Detecting Illegal Arms Trading

I always love it when I see a paper that only an economist could write. An ingenious new study by Stefano DellaVigna and Eliana La Ferrara definitely fits that description.

The issue they tackled is detection of illegal arms trades that defy United Nations embargoes. Their idea was to use the information embedded in stock markets to tease out indirect evidence of the illegal deals. Legitimate weapons dealers that obey the embargoes are hurt by them, while illicit dealers benefit. So DellaVigna and La Ferrara examined how the stock prices of weapons dealers in different countries are affected by events that raised and lowered the likelihood that the embargo will be rescinded. They found that the stock prices of arms sellers in countries more likely to house illicit dealers (e.g. countries with more corruption and less rule of law) rise when events prolong embargoes, whereas stocks of arms dealers in countries like the U.S. fall in response to the same news.

While this is not the sort of evidence you could use to convict somebody, it is an excellent example of what some are calling the “forensic economics” movement. In a column in last week’s Philadelphia Inquirer, the conservative talk-radio host Michael Smerconish called for forensic economists (myself in particular) to apply our tools to terrorism. More to come, perhaps.

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  1. nin says:

    What if US companies also participate in illegal weapons trade but is covered up by the US government because the weapons are going towards a US backed gureilla force that is fighting against *blank* dictator that the US wants to get rid of. Hmmmmmmmmmmmmmmmmmmmmmmmmmmmmmmmm………..

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  2. nin says:

    What if US companies also participate in illegal weapons trade but is covered up by the US government because the weapons are going towards a US backed gureilla force that is fighting against *blank* dictator that the US wants to get rid of. Hmmmmmmmmmmmmmmmmmmmmmmmmmmmmmmmm………..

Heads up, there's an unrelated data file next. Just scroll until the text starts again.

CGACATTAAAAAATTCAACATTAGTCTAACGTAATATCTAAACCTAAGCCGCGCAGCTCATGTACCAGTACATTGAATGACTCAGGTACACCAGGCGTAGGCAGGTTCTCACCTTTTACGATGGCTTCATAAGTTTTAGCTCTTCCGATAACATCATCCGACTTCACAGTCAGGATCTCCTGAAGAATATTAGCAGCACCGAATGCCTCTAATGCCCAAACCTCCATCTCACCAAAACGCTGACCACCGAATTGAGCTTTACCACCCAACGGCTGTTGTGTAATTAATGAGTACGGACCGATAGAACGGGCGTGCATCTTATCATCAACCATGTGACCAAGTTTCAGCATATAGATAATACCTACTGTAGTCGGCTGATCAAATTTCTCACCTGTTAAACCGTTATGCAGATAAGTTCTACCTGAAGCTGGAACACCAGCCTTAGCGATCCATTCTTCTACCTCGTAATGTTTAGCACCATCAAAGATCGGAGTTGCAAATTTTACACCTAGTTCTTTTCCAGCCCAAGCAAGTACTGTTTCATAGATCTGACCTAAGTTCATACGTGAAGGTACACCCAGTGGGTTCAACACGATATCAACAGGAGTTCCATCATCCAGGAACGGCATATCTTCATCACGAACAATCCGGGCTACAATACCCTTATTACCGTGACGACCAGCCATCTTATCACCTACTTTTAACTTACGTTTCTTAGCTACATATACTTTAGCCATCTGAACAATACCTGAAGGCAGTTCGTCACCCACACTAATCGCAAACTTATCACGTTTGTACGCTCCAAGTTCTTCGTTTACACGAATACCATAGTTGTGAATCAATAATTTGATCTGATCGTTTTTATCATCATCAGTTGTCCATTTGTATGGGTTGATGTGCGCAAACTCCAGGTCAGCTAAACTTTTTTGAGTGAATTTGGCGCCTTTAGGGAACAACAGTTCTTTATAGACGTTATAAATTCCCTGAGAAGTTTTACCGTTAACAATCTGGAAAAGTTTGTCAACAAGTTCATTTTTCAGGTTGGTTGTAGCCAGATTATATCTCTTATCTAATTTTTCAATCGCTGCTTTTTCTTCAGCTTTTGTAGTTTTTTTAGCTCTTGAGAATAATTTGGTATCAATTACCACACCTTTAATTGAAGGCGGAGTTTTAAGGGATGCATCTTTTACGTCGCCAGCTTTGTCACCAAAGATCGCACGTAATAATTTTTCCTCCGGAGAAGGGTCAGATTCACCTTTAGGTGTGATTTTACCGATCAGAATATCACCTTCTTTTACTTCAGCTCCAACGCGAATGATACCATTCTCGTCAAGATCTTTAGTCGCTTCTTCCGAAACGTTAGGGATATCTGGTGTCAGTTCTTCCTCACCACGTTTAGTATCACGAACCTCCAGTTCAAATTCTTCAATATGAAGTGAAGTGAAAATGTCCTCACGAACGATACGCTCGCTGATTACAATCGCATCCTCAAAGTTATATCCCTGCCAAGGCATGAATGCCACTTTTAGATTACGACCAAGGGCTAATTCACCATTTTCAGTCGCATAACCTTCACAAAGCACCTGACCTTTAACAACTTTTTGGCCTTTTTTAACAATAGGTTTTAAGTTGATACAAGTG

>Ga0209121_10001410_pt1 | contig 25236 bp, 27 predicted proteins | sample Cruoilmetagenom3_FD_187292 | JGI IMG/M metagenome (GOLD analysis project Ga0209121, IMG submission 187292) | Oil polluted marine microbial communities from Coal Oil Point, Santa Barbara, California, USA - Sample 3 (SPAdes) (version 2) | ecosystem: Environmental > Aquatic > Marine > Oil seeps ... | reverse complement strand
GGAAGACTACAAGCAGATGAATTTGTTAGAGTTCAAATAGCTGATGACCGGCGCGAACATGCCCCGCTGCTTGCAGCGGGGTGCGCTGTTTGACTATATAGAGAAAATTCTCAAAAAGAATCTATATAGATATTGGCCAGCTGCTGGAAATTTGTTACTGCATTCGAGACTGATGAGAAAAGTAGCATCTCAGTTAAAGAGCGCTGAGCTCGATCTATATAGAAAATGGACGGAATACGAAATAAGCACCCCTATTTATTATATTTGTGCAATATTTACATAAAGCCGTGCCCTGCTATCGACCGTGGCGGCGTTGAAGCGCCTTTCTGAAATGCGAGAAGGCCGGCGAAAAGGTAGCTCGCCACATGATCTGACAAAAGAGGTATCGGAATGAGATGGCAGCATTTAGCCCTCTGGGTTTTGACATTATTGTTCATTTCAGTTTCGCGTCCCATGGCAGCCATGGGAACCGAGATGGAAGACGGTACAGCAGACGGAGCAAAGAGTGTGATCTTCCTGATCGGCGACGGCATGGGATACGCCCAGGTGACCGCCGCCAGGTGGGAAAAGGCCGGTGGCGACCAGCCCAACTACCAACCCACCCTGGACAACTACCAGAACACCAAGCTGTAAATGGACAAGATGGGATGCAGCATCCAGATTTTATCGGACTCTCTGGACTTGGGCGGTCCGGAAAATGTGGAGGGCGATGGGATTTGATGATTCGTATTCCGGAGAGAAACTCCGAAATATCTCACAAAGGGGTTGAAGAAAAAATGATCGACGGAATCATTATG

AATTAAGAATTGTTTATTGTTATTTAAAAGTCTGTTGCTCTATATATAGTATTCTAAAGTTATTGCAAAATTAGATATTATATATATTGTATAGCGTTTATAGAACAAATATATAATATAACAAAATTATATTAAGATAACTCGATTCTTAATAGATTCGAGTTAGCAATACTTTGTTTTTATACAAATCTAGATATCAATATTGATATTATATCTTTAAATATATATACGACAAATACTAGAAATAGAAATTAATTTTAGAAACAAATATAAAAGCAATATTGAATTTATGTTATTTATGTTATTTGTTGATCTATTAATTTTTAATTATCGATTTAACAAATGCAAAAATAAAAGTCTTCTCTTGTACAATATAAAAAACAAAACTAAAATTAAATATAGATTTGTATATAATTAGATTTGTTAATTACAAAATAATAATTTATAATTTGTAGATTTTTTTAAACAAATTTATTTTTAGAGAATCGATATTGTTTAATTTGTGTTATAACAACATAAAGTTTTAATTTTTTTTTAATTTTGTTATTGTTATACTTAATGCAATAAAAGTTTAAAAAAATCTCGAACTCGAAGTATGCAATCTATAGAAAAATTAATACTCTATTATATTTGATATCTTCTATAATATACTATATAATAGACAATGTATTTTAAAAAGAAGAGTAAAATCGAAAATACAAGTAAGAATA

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  3. Ed says:

    Very interesting article. I love these articles that find trends in human behavior from public data mining. The idea that such methods could be used in the war on terrorism is also compelling.

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  4. Ed says:

    Very interesting article. I love these articles that find trends in human behavior from public data mining. The idea that such methods could be used in the war on terrorism is also compelling.

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  5. Erik Aronesty says:

    “That’s exactly what drives stock prices – people buying stocks that they *think* will benefit from news and selling those that they *think* will suffer from the same news”

    Yep. Better to analyze earnings (EPS). Easy enough for public companies, where it’s regularly reported. It’s generally a big mistake to use stock prices for data outside of analysis of the stock market itself.

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  6. Erik Aronesty says:

    “That’s exactly what drives stock prices – people buying stocks that they *think* will benefit from news and selling those that they *think* will suffer from the same news”

    Yep. Better to analyze earnings (EPS). Easy enough for public companies, where it’s regularly reported. It’s generally a big mistake to use stock prices for data outside of analysis of the stock market itself.

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